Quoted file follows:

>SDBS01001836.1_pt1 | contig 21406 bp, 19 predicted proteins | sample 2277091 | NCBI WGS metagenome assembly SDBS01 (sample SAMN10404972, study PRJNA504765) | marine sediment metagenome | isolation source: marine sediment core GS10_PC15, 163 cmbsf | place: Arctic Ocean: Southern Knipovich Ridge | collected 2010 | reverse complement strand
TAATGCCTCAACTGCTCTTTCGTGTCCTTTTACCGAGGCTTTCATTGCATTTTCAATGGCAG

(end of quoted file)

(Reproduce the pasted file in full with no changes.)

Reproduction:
>SDBS01001836.1_pt1 | contig 21406 bp, 19 predicted proteins | sample 2277091 | NCBI WGS metagenome assembly SDBS01 (sample SAMN10404972, study PRJNA504765) | marine sediment metagenome | isolation source: marine sediment core GS10_PC15, 163 cmbsf | place: Arctic Ocean: Southern Knipovich Ridge | collected 2010 | reverse complement strand
TAATGCCTCAACTGCTCTTTCGTGTCCTTTTACCGAGGCTTTCATTGCATTTTCAATGGCAG